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All-In-One Zombie Denial in Forbes Magazine

Breaking News: The Climate Actually Changes!
By Larry Bell, Forbes Magazine, 3rd May 1978 2011
The new convention is to refer to “global warming” (something many have told us to worry about) as “climate change” (meaning pretty much the same thing since it’s supposed to be bad and caused by us anyway).  The main difference appears to be that climate change is even worse, since global warming also causes global cooling along with a seemingly endless variety of other carbon dioxide-induced upheavals that we are responsible for.

So whenever someone asks whether I believe in global warming, (aka climate change) the simple answer is YES. In fact, I don’t really know anyone who doesn’t. If so they clearly aren’t very old or observant! On the other hand, I don’t buy into the causes, consequences or remedies that alarmists project.

Cyclical, abrupt and dramatic global and regional temperature fluctuations have occurred over millions of years, long before humans invented agriculture, industries, internal combustion engines or carbon-trading schemes. Many natural factors are known to contribute to these changes, although even the most sophisticated climate models and theories cannot even begin to predict the timing, scale (either up or down) or future impacts — much less the  marginal contributions of various human influences.

And while global warming has been trumpeted as an epic climate change crisis with human-produced CO2, a trace atmospheric “greenhouse gas” branded as a primary culprit and endangering “pollutant”, don’t be too sure about the veracity of those pitches. Throughout earlier periods of Earth’s history those levels have been many times higher than today, with temperature changes preceding — not following — atmospheric CO2 changes. It doesn’t require a degree in a climate science, or rocket science either for that matter, to understand these basic facts.

Fossil records reveal that atmospheric CO2 levels around 600 million years ago were about 7,000 parts per million, compared with 379 ppm in 2005. Then approximately 480 million years ago those levels gradually dropped to 4,000 ppm over about 100 million years, while average temperatures remained at a steady 72 degrees. They then jumped rapidly to 4,500 ppm and guess what! Temperatures dove to an estimated average similar to today, even though the CO2 level was around twelve times higher than now. Yes, as CO2 went up, temperatures plummeted.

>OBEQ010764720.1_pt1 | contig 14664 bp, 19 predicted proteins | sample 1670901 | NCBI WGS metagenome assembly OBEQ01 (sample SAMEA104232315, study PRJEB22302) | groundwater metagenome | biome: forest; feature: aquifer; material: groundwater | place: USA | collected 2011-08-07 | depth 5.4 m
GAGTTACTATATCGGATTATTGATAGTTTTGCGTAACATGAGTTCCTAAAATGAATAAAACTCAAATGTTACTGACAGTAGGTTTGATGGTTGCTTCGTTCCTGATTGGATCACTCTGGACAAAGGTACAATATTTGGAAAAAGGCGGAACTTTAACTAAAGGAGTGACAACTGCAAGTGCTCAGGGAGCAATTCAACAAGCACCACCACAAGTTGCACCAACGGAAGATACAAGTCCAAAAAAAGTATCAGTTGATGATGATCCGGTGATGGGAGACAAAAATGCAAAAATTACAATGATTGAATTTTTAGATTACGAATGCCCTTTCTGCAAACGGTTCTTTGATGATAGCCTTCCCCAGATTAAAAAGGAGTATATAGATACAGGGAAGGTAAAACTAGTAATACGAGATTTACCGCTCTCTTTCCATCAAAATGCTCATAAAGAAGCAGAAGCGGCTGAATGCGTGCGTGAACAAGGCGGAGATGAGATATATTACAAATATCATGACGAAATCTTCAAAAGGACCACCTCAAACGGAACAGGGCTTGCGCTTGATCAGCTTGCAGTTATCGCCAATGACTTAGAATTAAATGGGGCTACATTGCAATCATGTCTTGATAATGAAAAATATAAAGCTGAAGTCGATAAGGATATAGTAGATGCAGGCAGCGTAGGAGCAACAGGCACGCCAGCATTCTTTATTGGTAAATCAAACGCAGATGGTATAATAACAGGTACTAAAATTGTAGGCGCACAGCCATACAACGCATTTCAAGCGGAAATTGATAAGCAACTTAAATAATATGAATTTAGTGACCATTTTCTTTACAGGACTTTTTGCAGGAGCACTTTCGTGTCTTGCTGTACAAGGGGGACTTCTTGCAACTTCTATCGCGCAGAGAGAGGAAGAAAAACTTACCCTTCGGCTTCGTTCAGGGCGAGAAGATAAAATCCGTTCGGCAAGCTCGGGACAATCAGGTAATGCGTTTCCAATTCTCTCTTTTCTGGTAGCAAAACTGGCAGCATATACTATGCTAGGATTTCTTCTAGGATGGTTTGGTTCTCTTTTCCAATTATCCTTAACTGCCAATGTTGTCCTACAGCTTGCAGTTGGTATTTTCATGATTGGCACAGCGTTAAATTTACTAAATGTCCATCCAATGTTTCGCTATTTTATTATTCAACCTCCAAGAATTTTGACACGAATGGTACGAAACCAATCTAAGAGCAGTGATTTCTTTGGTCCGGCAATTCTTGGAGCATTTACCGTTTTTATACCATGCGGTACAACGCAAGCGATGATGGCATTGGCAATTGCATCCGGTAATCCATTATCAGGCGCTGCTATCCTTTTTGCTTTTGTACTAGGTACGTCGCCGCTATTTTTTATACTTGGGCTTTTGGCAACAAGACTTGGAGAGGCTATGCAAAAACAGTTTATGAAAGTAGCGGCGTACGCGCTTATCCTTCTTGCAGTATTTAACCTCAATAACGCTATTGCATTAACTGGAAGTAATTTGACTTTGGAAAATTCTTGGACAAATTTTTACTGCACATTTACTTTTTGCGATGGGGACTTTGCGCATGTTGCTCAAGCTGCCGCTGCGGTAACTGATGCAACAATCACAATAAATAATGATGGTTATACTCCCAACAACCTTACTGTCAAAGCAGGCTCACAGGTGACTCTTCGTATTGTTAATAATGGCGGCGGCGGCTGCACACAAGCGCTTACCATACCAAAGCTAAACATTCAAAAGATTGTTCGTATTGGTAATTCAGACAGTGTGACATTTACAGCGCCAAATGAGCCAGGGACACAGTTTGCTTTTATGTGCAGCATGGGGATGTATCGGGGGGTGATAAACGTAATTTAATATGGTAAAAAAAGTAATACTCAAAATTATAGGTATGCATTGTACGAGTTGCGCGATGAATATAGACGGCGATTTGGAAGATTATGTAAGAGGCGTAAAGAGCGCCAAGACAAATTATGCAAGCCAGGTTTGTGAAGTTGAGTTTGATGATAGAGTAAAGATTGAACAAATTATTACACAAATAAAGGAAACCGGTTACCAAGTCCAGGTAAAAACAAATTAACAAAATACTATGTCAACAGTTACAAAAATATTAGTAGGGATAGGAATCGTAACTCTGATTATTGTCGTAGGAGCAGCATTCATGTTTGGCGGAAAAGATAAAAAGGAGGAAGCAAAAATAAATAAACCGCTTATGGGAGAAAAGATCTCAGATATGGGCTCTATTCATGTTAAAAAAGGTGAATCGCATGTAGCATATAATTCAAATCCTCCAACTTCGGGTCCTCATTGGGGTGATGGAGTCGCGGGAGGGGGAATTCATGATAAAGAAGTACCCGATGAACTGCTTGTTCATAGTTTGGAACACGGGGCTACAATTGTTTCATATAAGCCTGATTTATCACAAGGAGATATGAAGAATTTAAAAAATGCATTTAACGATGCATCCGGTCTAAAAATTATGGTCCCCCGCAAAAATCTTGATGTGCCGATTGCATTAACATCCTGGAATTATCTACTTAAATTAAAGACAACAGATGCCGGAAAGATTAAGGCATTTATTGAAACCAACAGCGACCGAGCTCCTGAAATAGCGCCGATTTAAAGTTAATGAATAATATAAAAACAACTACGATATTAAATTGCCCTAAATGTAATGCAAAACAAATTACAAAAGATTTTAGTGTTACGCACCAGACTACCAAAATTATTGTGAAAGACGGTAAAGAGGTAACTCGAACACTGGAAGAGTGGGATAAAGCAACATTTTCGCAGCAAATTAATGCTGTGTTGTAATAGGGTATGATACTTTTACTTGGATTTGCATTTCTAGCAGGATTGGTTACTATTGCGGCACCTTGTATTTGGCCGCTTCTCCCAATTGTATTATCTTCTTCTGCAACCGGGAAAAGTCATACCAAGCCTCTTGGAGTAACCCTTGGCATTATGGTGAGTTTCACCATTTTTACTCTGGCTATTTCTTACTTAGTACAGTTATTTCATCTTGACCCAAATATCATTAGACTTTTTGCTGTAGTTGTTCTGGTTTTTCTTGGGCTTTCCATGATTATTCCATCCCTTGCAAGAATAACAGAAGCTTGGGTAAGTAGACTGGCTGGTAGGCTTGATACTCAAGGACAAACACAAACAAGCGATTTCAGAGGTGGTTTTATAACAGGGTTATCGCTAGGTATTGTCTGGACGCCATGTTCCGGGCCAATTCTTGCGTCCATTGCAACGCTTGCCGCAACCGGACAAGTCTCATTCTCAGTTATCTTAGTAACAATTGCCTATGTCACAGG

About 438 million years ago, atmospheric CO2 dropped from 4,500 ppm to 3,000 ppm, yet according to fossil records, world temperatures shot rapidly back up to an average 72 degrees. So regardless of whether CO2 levels were 7,000 ppm or 3,000 ppm, temperatures rose and fell independently.

Over those past 600 million years there have been only three periods, including now, when Earth’s average temperature has been as low as 54 degrees. One occurred about 315 million years ago, during a 45-million-year-long cool spell called the Late Carboniferous period, which established the beginning of most of our planet’s (gasp) coalfields. Both CO2 and temperatures shot back up at the end of it just when the main Mesozoic dinosaur era was commencing. CO2 levels rose to between 1,200 ppm and 1,800 ppm, and temperatures again returned to the average 72 degrees that Earth seemed to prefer.

Around 180 million years ago, CO2 rocketed up from about 1,200 ppm to 2,500 ppm. And would you believe it? This coincided again with another big temperature dive from 72 degrees to about 61 degrees. Then at the border between the Jurassic period when T. Rex ruled and the Cretaceous period that followed, CO2 levels dropped again, while temperatures soared back to 72 degrees and remained at that level (about 20 degrees higher than now) until long after prodigious populations of dinosaurs became extinct. And flatulent as those creatures may possibly have been, at least there is no evidence that they burned coal or drove SUVs.